Please use this identifier to cite or link to this item: https://doi.org/10.1016/S0266-1144(98)00007-7
Title: Sand-geotextile interface shear strength by torsional ring shear tests
Authors: Tan, S.A. 
Chew, S.H. 
Wong, W.K.
Issue Date: 1-Jun-1998
Source: Tan, S.A.,Chew, S.H.,Wong, W.K. (1998-06-01). Sand-geotextile interface shear strength by torsional ring shear tests. Geotextiles and Geomembranes 16 (3) : 161-174. ScholarBank@NUS Repository. https://doi.org/10.1016/S0266-1144(98)00007-7
Abstract: The torsional ring shear apparatus was developed to evaluate the residual sheat strength of soft soils. It has the advantage of allowing large displacement to take place while shearing. In using geotextiles for geotechnical engineering applications, the soil-geotextile interface shear strength is an important design parameter. Hence this paper describes the evaluation of the soil-geotextile interface shear strength using the torsional ring shear test. Dry medium sand and nonwoven polypropylene geotextile were used. The test program consisted of three series of tests for parametric study as well as the fourth series that compares the results from the direct shear and ring shear test. This program was the first in a series aimed at studying the feasibility of measuring the soil-geotextile interface shear strength using the ring shear apparatus. The test results show that the peak friction angle and residual friction angle of the sand-geotextile interface is not significantly affected by the nominal mass of geotextile. The results also show that the sand-geotextile interface peak and residual friction angles are not greatly influenced by the rate of shear. However, the results show that the tests should not be conducted at a strain rate higher than 10 deg/min, beyond which erratic readings were observed. The results also show that the frction angle of the sand-geotextile intereface decreases as the overburden pressure increases. Finally tests were conducted using the ring shear and direct shear operating at similar conditions. The results show that measurements of sand-geotxtile interface friction angle measured by both equipments is almost identical at small shear displacement of less than 3 mm. Beyond the 3 mm small shear displacement, the direct shear test indicates higher friction angle than the ring shear test. The direct shear test is unable to measure interface shear strength at a displacements larger than about 15 mm whereas the ring shear test can measure residual interface shear strength at displacement of more than 200 mm.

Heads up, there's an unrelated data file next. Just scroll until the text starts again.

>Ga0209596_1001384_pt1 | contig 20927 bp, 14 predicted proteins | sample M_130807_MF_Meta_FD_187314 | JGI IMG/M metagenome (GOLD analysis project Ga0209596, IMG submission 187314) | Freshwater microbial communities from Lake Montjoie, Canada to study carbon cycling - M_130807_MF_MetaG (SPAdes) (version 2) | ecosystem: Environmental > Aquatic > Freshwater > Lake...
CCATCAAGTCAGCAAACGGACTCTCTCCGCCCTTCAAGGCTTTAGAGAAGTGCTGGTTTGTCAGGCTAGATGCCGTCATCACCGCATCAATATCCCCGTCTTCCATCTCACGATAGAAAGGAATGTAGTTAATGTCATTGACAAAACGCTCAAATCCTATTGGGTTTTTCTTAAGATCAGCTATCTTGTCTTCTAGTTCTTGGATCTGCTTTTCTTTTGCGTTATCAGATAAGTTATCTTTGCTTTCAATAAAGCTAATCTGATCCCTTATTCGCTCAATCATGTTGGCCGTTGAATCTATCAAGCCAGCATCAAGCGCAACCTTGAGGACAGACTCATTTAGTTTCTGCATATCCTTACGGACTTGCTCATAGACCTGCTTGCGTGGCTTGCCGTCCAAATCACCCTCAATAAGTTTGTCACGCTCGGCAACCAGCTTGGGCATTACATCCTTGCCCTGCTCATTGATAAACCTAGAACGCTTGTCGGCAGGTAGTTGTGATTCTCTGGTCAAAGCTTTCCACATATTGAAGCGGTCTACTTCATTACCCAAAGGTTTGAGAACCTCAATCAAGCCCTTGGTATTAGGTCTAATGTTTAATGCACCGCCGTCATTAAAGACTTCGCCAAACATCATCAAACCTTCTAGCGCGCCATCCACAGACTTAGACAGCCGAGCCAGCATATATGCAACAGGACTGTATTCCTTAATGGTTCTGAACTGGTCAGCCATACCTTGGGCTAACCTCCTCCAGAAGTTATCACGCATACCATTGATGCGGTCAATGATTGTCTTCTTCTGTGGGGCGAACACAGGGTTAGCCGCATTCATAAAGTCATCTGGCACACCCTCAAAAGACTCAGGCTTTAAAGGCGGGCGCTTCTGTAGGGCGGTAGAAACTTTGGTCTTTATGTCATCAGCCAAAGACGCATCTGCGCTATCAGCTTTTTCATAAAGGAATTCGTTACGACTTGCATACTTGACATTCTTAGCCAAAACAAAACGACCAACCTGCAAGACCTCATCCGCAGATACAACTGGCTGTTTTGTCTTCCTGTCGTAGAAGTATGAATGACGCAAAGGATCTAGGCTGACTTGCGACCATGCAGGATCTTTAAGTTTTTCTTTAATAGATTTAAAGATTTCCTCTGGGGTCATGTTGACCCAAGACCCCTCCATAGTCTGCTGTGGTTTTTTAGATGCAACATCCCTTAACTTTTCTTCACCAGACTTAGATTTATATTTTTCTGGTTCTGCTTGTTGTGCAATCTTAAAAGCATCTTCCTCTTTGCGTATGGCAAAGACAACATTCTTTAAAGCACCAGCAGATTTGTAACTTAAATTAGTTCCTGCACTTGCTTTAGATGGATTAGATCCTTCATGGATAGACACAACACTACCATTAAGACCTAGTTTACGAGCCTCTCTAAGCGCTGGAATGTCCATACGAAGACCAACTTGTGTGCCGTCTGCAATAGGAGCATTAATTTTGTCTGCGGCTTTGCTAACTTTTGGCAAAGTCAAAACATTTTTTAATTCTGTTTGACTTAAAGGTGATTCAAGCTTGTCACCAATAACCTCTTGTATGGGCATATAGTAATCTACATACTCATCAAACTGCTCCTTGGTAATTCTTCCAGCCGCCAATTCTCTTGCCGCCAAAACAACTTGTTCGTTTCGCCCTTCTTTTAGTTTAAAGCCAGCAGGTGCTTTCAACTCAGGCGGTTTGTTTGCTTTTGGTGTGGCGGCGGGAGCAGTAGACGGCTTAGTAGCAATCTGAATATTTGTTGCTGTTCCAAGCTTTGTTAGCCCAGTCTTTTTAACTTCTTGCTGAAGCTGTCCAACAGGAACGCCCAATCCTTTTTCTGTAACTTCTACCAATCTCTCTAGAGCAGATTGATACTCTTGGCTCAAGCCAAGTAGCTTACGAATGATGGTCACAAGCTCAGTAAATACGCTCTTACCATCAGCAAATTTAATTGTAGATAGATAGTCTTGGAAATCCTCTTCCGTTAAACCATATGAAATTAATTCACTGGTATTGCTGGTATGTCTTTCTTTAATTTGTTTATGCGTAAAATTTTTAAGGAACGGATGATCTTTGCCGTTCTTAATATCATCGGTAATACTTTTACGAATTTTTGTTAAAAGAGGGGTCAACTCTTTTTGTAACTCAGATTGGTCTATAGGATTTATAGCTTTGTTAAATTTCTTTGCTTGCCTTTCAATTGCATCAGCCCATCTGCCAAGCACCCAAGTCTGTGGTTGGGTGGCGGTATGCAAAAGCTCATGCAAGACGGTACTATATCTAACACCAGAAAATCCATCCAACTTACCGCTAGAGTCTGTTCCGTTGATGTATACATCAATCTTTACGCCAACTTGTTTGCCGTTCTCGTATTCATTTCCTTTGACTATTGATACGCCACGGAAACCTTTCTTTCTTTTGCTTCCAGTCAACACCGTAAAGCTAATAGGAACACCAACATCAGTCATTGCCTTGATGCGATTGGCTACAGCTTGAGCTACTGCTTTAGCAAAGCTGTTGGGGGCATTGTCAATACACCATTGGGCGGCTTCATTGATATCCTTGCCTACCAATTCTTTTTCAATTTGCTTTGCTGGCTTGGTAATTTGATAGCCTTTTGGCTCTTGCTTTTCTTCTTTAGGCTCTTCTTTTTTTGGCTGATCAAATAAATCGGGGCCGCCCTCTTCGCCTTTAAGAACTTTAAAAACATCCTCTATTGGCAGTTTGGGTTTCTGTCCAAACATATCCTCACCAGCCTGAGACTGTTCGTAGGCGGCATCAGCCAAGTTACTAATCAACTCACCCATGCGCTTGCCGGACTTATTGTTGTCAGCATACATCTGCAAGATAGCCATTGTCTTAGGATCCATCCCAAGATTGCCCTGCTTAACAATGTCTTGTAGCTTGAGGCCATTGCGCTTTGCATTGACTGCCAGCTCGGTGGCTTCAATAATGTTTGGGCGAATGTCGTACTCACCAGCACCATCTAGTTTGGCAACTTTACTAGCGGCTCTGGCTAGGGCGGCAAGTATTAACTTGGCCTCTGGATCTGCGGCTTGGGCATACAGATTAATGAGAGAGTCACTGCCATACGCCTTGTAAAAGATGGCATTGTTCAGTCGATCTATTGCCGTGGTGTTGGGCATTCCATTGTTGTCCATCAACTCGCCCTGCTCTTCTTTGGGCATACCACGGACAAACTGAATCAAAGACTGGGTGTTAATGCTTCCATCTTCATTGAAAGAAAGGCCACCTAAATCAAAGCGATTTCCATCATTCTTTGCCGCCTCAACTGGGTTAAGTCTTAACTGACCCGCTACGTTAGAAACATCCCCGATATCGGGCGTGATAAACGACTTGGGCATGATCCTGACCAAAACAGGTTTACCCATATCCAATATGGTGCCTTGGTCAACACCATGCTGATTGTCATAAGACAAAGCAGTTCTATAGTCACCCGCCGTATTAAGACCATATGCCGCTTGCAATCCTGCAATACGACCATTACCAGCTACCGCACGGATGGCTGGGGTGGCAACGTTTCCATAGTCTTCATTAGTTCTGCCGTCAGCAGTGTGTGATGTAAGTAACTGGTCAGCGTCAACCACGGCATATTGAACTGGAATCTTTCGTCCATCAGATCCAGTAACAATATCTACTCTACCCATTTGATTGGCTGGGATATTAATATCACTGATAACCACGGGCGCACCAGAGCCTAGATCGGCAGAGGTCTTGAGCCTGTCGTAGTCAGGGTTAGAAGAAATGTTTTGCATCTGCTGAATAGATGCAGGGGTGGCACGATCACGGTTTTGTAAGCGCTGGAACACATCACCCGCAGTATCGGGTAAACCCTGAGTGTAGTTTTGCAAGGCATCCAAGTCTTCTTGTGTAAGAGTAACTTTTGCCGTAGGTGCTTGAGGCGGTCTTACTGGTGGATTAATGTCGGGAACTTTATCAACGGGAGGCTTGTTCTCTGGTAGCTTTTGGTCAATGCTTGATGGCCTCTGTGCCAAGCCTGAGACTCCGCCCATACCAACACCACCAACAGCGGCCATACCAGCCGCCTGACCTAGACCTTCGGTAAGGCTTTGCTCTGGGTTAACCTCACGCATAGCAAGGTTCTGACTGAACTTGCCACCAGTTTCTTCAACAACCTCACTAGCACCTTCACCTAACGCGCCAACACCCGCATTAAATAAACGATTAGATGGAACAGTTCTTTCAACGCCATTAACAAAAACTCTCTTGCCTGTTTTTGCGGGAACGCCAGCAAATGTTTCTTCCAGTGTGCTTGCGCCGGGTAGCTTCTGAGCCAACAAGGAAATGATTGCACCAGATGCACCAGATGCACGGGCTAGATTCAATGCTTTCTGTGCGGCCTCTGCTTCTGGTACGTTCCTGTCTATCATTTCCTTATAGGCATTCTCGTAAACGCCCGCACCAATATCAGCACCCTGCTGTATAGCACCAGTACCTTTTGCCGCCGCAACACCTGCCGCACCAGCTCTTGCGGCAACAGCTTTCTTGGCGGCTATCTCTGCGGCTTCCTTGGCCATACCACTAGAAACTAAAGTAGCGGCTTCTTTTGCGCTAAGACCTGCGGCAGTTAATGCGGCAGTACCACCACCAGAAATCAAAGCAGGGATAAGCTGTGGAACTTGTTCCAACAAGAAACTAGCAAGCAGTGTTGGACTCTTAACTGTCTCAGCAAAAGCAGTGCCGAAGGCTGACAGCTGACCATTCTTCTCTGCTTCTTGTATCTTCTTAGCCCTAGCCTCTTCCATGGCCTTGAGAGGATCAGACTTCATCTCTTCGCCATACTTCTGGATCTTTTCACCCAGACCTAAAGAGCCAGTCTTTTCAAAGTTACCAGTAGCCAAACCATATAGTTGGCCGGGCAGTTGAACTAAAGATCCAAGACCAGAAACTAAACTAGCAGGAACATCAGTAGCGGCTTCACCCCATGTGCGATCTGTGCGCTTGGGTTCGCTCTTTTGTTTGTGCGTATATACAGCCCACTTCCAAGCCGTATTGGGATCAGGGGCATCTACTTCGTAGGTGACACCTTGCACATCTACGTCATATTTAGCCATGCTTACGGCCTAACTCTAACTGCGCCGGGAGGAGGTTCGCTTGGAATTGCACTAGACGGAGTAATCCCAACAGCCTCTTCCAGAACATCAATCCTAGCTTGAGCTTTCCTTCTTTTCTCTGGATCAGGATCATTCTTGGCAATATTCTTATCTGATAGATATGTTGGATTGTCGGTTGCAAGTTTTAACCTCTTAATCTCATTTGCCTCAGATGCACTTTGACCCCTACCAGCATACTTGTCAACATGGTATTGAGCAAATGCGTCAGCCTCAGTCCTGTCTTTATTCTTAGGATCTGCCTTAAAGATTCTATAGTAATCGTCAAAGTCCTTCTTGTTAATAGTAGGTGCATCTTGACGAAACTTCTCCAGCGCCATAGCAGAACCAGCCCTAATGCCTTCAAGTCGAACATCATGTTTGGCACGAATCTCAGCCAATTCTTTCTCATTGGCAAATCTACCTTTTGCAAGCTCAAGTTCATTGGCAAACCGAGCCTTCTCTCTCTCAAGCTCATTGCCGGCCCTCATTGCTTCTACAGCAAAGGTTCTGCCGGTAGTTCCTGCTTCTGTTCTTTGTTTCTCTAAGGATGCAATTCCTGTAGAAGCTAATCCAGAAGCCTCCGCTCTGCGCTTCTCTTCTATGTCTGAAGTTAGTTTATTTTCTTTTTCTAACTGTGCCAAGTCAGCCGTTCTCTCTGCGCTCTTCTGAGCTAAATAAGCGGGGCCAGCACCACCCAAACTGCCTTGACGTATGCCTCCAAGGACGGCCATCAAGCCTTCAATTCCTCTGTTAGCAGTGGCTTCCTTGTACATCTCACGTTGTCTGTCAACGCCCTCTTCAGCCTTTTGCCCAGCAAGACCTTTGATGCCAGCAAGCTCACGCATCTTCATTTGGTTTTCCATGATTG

Source Title: Geotextiles and Geomembranes
URI: http://scholarbank.nus.edu.sg/handle/10635/66120
ISSN: 02661144
DOI: 10.1016/S0266-1144(98)00007-7
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